mudskipper


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mudskipper,

name for fish of several genera in the subfamily Oxudercinae of the gobygoby,
common name for a member of the family Gobiidae, small marine fishes familiar in shallow waters, especially along southern shores. Gobies may be either scaled or scaleless; all species have the ventral fins modified into a sucking disk, as in the clingfish of the family
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 family, found in coastal waters of the Indian and Pacific oceans and on the Atlantic coast of Africa. The typically drab-colored fish live chiefly on mud flats and in brackish mangrove swamps and are adapted for remaining on dry land when the tide goes out. They are relatively small; the largest reaches 10 in. (25 cm). They have no special air-breathing organs, but absorb oxygen through the skin and gill chambers as long as these remain moist. When out of water, mudskippers use the fleshy bases of their pectoral fins for propulsion on the ground, and members of the larger species can skip faster than a person can move. Protruding, mobile eyes give mudskippers a froglike appearance. Their diet includes insects and small fish. Mudskippers are classified in the phylum ChordataChordata
, phylum of animals having a notochord, or dorsal stiffening rod, as the chief internal skeletal support at some stage of their development. Most chordates are vertebrates (animals with backbones), but the phylum also includes some small marine invertebrate animals.
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, subphylum Vertebrata, class Actinopterygii, order Perciformes, family Gobiidae.
References in periodicals archive ?
In addition to a detailed study of the mudskipper and development of a robot model that used the animals locomotion techniques, the study examined flow and drag conditions in representative granular materials, and applied a mathematical model incorporating new physics based on the drag research.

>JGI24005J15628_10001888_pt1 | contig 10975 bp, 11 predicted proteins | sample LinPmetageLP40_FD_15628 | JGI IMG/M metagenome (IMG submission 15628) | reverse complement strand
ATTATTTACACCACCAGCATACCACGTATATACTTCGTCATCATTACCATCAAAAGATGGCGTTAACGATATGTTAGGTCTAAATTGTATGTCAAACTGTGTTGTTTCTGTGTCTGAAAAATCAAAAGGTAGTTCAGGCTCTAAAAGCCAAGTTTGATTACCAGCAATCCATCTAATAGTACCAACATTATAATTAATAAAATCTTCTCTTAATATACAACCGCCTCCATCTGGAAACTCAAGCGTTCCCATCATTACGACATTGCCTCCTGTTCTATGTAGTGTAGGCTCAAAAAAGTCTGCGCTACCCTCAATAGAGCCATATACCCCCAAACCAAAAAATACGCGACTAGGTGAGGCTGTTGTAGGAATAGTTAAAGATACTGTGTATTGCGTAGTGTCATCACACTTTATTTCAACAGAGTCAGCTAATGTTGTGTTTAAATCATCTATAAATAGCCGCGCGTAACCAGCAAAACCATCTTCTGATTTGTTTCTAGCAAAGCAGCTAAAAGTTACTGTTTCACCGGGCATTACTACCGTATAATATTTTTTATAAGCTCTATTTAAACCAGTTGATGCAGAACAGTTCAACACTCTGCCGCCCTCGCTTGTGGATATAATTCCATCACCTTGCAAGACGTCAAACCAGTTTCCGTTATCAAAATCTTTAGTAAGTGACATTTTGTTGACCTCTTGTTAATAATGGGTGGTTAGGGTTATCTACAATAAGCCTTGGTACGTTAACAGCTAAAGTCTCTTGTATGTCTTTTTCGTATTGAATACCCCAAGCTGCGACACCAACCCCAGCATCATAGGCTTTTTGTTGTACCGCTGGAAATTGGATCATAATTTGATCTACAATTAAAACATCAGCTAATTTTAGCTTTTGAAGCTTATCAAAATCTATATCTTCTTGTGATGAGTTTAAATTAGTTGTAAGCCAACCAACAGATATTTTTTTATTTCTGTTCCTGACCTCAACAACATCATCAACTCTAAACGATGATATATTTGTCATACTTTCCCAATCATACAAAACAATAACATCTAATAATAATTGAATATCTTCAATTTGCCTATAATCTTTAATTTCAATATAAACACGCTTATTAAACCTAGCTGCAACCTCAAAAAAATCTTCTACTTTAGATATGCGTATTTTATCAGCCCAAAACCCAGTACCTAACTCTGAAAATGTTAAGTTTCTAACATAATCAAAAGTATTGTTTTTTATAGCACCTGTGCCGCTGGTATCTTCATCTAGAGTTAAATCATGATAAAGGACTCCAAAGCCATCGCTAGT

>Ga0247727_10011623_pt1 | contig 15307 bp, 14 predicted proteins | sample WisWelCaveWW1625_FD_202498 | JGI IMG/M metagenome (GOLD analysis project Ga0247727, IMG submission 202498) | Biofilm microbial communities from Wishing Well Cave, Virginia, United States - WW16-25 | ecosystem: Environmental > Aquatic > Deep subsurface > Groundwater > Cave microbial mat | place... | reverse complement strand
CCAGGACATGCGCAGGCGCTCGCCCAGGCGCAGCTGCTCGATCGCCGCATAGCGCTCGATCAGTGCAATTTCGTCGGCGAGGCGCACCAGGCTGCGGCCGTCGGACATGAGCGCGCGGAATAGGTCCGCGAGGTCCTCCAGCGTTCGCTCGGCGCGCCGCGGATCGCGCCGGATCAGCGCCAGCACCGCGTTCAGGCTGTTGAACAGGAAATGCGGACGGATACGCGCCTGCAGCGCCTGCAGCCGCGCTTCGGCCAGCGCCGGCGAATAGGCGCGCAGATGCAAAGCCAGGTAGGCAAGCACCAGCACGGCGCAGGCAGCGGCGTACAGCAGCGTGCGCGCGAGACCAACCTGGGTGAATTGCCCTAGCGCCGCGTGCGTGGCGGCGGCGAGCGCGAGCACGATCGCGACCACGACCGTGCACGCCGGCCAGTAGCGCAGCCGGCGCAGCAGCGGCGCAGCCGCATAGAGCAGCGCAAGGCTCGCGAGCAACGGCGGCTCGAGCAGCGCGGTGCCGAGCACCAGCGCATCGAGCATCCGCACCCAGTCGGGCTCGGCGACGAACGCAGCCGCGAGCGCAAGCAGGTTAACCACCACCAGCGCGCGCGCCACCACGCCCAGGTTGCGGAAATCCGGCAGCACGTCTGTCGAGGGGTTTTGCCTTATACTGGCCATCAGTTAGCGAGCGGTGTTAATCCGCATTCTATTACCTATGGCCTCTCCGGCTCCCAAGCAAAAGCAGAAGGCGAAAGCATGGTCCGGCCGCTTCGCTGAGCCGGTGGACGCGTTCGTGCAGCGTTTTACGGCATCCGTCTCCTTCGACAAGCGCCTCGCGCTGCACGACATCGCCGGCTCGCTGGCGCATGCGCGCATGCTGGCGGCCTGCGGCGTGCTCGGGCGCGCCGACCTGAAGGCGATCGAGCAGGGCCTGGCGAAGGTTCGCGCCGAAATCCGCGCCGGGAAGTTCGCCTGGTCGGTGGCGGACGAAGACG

The results showed that that mudskippers' pectoral fins experience more medial forces than the limbs of salamanders, and that the forelimbs could have a played a similar weight-bearing role as the hind limbs.
The mechanics of terrestrial movement have been studied extensively in a few fishes, such as mudskippers (Swanson and Gibb 2004; Pace and Gibb 2009), eels (Gillis 1998, 2000; Herrel and others 2011), gobies (Schoenfuss and Blob 2003; Blob and others 2010), and blennies (Bhikajee and Green 2002).
Finally they end up as mudskippers, reluctantly slurping muddy water from a puddle.
A local act that are doing things their own way and should be applauded Skink came about when three members of the acclaimed (and now sadly defunct) black country band Mudskipper and two of Roostervelt, found themselves in musical limbo.
Mudskippers make more mudskippers and archeopteryxes make more archeopteryxes.
But everything else about mudskippers proves that they're fish--not amphibians.
Size, growth and reproductive biology of the giant mudskipper, Periophthalmodon schlosseri (Pallas, 1770), in Malaysian waters.
Using a tail the right way in a hop-swing kind of gait, however, lets little fish called mudskippers, as well as a dune-invading robot, get going on slippery slopes, Goldman and collaborators report in the July 8 Science.
Sets from two more of North America's finest wrap up The Storytellers bill including the hit-maker Bryan Adams by Teesside's own The Bryan Adams Experience and the rockabilly/country tones of Creedence Clearwater Revival by Mudskipper.
Emperor Akihito contributed 350 pages (and several illustrations) on Gobioidei, a suborder of Japanese goby fish that includes 518 types, to the third edition of "Fishes of Japan with Pictorial Keys to the Species." Goby fish, a family that includes the mudskipper, are a particular specialty of the emperor; he has (http://www.ncbi.nlm.nih.gov/pubmed/11163956) published a number of scientific papers on them (he has also written (http://www.nature.com/nature/journal/v448/n7150/full/448139a.html) about the history of science in Japan) .